Monday, July 10, 2017
GOAL ZERO GUIDE 10 PLUS
Introduction: These days it seems everything is going digital and even when we are on the water or hiking down a steam fishing we are never truly “unplugged,” as we rely on our smartphones, GPS or headlamps to keep us fishing and get us home safely. Goal Zero produces a variety of portable power devices and is a self-proclaimed leader in consumer solar power systems designed to power everything from your handheld devices to a complete mobile camp. One of their smaller and more affordable products is the GOAL ZERO GUIDE 10 PLUS which is a portable charging kit that can not only charge AA or AAA batteries but also support your small USB powered electronic devices on the go.
Impressions: All of Goal Zero’s products have a clean utilitarian design that also exhibits a rugged build quality. These products are designed to be employed in the harshest of environments and the company has been empowering people in third world countries since 2009 with a way to create sustainable power systems. Robert Workman, the company’s founder, originally thought of the idea to create solar powered systems back in 2007 when witnessing the first hand need for helping people out of poverty in the Democratic Republic of Congo. His revelation led to the design of his first solar power packs and two years later Goal Zero was officially launched as a business. Their mission: to empower people by putting reliable power in the hands of every human being, based on a mantra of Zero Apathy, Zero Boundaries, and Zero Regrets.
The company is very involved in many humanitarian undertakings and has been there helping people through some of the most challenging natural disasters in recent history. Examples include providing Goal Zero batteries and lights to locals after the Haiti 2010 earthquake, donating hundreds of lighting kits and solar panels to families in Japan after the 2011 earthquake and tsunami and giving out over half a million dollars in portable power, solar panels and lights to Americans living in the aftermath of Hurricane Sandy in 2012.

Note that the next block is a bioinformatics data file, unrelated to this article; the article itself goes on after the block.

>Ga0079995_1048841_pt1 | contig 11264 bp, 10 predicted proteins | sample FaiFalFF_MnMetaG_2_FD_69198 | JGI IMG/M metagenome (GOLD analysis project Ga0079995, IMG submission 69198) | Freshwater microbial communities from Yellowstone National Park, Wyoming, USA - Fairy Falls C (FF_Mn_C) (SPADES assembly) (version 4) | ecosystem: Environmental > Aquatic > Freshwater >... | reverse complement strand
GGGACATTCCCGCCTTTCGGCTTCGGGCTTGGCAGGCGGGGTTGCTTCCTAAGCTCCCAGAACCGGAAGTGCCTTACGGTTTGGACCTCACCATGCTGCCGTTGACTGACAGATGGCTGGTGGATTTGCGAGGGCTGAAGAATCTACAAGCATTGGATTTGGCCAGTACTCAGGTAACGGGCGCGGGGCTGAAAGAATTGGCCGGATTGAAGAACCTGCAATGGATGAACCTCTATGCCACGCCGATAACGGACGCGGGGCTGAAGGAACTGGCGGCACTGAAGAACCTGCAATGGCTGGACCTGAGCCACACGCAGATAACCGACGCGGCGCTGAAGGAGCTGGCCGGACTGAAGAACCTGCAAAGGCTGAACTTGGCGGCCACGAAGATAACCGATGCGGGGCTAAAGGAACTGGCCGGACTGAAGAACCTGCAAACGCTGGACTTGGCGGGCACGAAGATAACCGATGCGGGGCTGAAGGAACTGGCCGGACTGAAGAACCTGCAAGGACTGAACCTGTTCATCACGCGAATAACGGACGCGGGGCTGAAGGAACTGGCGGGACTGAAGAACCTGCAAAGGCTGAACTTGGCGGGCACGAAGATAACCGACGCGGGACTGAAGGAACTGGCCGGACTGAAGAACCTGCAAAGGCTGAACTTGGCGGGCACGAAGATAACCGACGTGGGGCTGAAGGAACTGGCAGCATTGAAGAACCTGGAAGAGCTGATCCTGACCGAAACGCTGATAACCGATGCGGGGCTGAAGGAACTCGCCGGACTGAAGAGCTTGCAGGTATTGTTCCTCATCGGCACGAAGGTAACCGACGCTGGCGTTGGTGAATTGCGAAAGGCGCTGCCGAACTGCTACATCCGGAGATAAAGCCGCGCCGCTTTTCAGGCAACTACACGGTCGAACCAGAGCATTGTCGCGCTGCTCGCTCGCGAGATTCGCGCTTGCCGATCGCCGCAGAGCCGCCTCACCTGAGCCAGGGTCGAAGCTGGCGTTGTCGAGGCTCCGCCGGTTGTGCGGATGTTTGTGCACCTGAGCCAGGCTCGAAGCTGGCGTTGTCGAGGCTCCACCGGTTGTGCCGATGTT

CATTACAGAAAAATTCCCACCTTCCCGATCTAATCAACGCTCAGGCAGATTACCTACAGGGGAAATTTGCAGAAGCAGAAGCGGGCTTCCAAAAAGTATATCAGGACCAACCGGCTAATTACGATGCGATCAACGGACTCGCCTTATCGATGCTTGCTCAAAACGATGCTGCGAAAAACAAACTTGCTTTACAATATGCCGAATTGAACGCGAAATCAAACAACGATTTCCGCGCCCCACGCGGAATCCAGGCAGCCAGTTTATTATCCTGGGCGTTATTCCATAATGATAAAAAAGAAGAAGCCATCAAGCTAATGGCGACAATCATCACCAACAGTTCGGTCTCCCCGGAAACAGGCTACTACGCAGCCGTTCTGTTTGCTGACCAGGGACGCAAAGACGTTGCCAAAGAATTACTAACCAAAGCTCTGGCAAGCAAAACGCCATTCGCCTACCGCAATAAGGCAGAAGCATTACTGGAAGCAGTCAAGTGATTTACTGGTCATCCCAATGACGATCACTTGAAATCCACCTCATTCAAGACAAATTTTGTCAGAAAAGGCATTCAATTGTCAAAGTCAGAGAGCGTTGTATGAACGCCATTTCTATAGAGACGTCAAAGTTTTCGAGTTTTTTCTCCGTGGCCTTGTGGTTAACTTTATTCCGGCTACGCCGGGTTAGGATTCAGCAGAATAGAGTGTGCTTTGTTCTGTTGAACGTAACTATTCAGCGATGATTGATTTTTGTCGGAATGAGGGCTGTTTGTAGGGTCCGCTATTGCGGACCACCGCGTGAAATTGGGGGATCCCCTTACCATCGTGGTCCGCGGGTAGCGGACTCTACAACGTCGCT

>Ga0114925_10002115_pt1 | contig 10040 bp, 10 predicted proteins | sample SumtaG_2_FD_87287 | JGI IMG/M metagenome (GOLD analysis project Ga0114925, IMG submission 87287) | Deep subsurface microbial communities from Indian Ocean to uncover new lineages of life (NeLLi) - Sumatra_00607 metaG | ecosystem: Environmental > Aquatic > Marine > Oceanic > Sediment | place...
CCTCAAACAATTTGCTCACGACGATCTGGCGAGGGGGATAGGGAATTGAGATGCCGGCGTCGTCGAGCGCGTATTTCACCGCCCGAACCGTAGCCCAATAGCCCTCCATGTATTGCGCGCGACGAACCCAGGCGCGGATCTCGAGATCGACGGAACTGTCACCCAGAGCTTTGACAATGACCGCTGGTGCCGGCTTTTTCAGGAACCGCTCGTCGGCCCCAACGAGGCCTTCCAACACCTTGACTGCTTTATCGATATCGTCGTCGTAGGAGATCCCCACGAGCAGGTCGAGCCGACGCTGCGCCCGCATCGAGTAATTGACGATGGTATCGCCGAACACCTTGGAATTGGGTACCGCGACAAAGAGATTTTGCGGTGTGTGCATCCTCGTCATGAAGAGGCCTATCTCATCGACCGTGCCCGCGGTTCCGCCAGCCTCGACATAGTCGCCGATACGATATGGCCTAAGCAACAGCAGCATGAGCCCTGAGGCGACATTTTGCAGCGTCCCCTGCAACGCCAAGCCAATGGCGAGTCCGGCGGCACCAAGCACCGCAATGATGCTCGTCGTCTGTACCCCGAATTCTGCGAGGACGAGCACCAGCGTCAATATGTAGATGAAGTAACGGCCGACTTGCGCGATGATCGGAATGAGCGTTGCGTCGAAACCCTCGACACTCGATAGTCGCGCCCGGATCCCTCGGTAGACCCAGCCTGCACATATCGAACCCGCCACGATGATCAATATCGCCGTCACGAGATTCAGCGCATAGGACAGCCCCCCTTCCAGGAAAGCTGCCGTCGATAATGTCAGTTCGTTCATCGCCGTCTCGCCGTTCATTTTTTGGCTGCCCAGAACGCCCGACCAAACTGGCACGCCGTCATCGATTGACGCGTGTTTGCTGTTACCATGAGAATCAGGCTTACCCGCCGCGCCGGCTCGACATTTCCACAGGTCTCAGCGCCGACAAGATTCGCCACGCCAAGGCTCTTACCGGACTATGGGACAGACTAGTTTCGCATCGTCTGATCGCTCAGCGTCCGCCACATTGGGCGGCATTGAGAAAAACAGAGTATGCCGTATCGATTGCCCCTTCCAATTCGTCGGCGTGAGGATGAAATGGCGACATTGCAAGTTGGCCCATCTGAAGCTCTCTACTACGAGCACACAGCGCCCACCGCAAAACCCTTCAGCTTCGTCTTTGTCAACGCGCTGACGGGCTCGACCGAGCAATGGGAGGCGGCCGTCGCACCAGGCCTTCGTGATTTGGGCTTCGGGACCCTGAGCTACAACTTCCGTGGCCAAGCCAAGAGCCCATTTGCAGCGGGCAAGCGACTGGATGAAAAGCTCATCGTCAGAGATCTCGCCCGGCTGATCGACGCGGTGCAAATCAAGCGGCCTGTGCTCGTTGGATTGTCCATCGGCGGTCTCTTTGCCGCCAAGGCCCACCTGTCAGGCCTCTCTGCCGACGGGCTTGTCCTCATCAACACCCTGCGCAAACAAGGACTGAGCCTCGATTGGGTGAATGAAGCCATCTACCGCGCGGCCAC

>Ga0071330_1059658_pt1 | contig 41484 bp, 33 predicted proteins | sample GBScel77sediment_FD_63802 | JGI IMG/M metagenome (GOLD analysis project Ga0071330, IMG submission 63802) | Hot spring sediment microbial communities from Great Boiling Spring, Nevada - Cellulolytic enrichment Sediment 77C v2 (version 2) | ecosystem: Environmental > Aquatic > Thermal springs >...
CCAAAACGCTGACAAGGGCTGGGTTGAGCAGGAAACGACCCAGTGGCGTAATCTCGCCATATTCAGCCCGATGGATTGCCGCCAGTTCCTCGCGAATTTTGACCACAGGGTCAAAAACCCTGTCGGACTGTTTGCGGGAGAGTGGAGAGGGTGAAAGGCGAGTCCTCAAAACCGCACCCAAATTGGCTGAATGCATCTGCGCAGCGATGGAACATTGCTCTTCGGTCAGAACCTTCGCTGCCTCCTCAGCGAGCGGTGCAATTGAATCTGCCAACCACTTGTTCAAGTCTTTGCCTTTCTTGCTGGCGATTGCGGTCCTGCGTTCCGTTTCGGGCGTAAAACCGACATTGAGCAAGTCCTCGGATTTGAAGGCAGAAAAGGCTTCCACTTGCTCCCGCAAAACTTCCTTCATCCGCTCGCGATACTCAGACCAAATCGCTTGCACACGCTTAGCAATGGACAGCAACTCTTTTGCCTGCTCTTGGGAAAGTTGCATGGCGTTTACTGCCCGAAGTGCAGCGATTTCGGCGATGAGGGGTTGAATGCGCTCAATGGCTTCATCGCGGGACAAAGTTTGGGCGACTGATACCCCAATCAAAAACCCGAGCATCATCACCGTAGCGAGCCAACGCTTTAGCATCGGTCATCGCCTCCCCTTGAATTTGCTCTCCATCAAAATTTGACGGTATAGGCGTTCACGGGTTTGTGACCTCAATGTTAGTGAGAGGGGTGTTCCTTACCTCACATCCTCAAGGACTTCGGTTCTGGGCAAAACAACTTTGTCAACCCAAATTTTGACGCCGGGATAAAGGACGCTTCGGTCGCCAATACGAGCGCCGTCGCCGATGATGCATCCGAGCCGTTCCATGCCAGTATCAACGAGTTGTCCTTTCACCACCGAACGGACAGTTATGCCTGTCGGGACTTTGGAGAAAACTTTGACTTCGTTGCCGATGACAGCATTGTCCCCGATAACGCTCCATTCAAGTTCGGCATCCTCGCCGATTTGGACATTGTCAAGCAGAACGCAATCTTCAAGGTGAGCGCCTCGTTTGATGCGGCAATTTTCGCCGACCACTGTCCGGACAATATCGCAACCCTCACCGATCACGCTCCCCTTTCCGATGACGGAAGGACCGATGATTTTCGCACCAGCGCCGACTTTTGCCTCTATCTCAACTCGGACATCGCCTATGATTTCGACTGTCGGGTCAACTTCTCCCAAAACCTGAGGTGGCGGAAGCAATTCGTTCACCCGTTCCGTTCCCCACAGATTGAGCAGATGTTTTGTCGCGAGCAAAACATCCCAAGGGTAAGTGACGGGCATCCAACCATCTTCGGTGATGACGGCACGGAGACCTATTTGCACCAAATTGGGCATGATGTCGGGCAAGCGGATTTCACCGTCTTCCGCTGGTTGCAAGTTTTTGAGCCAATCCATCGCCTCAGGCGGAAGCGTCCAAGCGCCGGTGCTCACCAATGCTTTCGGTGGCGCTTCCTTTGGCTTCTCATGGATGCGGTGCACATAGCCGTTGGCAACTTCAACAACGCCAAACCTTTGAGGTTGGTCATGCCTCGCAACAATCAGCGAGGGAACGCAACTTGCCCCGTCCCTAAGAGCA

The premise of most of the company’s systems is simple, use a solar panel or wall plug to collect power, and then utilizing a power pack device to store that power and ultimately plug it into your gear and power it. The Guide 10 Plus Recharger looks like a traditional battery recharger but there is no plug on the chassis. Instead the batteries are recharged via a special cable that plugs into the company’s portable solar panels or via a USB cable.
Real World Tests: We purchased two Guide 10 units direct from Tackle Warehouse, one as a standalone unit and another in what the company calls the Guide 10 Plus Adventure kit which comes with both the recharger and a Guide Zero Nomad 7 solar panel. To test the Guide 10 Plus Recharger we packed it with us on a range of activities ranging from long distance travel to fishing in the backcountry.
Operation: The Guide 10 is relatively compact at 2.5 x 4 inches in size and only .75 inch in width. It also feels solid but weighs .4lbs. when it is fully loaded up with batteries. This made it easy to stow the Guide 10 in a backpack but I found it is a little on the heavy side to stow in a jacket or vest pouch. Overall the unit does look and feel quite well built.